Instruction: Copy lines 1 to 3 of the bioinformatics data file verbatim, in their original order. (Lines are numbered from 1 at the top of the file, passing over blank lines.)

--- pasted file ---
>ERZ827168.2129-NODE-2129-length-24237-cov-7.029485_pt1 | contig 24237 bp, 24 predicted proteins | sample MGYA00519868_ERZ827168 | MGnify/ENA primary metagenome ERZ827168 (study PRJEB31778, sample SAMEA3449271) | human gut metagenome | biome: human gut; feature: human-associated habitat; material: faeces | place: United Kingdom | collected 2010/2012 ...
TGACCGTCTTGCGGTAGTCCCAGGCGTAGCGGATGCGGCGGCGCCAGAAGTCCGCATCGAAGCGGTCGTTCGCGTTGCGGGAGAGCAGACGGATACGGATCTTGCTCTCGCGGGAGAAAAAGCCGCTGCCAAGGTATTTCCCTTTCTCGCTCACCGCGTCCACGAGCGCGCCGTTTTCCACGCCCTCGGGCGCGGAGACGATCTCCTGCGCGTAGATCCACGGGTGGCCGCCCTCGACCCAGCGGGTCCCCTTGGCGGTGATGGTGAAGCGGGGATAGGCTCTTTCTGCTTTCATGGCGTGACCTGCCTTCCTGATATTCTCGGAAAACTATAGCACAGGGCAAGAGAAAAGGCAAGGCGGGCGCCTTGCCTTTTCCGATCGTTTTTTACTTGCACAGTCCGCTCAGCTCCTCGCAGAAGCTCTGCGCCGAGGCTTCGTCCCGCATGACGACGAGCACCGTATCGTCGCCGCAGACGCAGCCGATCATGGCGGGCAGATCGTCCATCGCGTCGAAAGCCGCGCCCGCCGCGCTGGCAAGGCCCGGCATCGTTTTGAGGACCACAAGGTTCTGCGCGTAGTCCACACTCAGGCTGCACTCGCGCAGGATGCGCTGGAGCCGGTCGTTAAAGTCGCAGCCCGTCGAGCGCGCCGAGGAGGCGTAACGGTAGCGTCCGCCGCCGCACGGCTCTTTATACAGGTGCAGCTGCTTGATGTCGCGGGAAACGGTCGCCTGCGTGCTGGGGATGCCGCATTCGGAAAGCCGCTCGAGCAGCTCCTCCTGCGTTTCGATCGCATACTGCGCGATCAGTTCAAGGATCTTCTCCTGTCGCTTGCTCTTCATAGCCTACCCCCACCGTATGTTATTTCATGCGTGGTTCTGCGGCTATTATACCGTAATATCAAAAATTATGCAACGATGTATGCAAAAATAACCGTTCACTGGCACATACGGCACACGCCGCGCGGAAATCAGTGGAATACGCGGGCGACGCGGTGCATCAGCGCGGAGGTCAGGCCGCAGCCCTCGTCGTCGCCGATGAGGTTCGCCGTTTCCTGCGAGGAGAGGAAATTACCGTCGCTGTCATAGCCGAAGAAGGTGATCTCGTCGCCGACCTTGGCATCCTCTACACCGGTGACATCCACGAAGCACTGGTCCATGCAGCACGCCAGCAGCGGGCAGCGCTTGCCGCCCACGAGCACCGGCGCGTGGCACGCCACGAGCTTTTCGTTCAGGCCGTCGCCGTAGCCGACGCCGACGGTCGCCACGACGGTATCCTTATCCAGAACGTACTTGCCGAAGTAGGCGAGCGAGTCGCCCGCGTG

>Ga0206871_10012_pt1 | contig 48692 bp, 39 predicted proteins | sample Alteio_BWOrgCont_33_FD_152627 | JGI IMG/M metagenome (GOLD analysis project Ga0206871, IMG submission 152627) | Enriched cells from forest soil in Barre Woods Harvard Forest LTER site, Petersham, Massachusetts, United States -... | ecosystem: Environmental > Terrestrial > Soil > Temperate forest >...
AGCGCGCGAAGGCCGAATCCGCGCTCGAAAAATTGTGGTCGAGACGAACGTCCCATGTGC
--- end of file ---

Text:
>ERZ827168.2129-NODE-2129-length-24237-cov-7.029485_pt1 | contig 24237 bp, 24 predicted proteins | sample MGYA00519868_ERZ827168 | MGnify/ENA primary metagenome ERZ827168 (study PRJEB31778, sample SAMEA3449271) | human gut metagenome | biome: human gut; feature: human-associated habitat; material: faeces | place: United Kingdom | collected 2010/2012 ...
TGACCGTCTTGCGGTAGTCCCAGGCGTAGCGGATGCGGCGGCGCCAGAAGTCCGCATCGAAGCGGTCGTTCGCGTTGCGGGAGAGCAGACGGATACGGATCTTGCTCTCGCGGGAGAAAAAGCCGCTGCCAAGGTATTTCCCTTTCTCGCTCACCGCGTCCACGAGCGCGCCGTTTTCCACGCCCTCGGGCGCGGAGACGATCTCCTGCGCGTAGATCCACGGGTGGCCGCCCTCGACCCAGCGGGTCCCCTTGGCGGTGATGGTGAAGCGGGGATAGGCTCTTTCTGCTTTCATGGCGTGACCTGCCTTCCTGATATTCTCGGAAAACTATAGCACAGGGCAAGAGAAAAGGCAAGGCGGGCGCCTTGCCTTTTCCGATCGTTTTTTACTTGCACAGTCCGCTCAGCTCCTCGCAGAAGCTCTGCGCCGAGGCTTCGTCCCGCATGACGACGAGCACCGTATCGTCGCCGCAGACGCAGCCGATCATGGCGGGCAGATCGTCCATCGCGTCGAAAGCCGCGCCCGCCGCGCTGGCAAGGCCCGGCATCGTTTTGAGGACCACAAGGTTCTGCGCGTAGTCCACACTCAGGCTGCACTCGCGCAGGATGCGCTGGAGCCGGTCGTTAAAGTCGCAGCCCGTCGAGCGCGCCGAGGAGGCGTAACGGTAGCGTCCGCCGCCGCACGGCTCTTTATACAGGTGCAGCTGCTTGATGTCGCGGGAAACGGTCGCCTGCGTGCTGGGGATGCCGCATTCGGAAAGCCGCTCGAGCAGCTCCTCCTGCGTTTCGATCGCATACTGCGCGATCAGTTCAAGGATCTTCTCCTGTCGCTTGCTCTTCATAGCCTACCCCCACCGTATGTTATTTCATGCGTGGTTCTGCGGCTATTATACCGTAATATCAAAAATTATGCAACGATGTATGCAAAAATAACCGTTCACTGGCACATACGGCACACGCCGCGCGGAAATCAGTGGAATACGCGGGCGACGCGGTGCATCAGCGCGGAGGTCAGGCCGCAGCCCTCGTCGTCGCCGATGAGGTTCGCCGTTTCCTGCGAGGAGAGGAAATTACCGTCGCTGTCATAGCCGAAGAAGGTGATCTCGTCGCCGACCTTGGCATCCTCTACACCGGTGACATCCACGAAGCACTGGTCCATGCAGCACGCCAGCAGCGGGCAGCGCTTGCCGCCCACGAGCACCGGCGCGTGGCACGCCACGAGCTTTTCGTTCAGGCCGTCGCCGTAGCCGACGCCGACGGTCGCCACGACGGTATCCTTATCCAGAACGTACTTGCCGAAGTAGGCGAGCGAGTCGCCCGCGTG

>Ga0206871_10012_pt1 | contig 48692 bp, 39 predicted proteins | sample Alteio_BWOrgCont_33_FD_152627 | JGI IMG/M metagenome (GOLD analysis project Ga0206871, IMG submission 152627) | Enriched cells from forest soil in Barre Woods Harvard Forest LTER site, Petersham, Massachusetts, United States -... | ecosystem: Environmental > Terrestrial > Soil > Temperate forest >...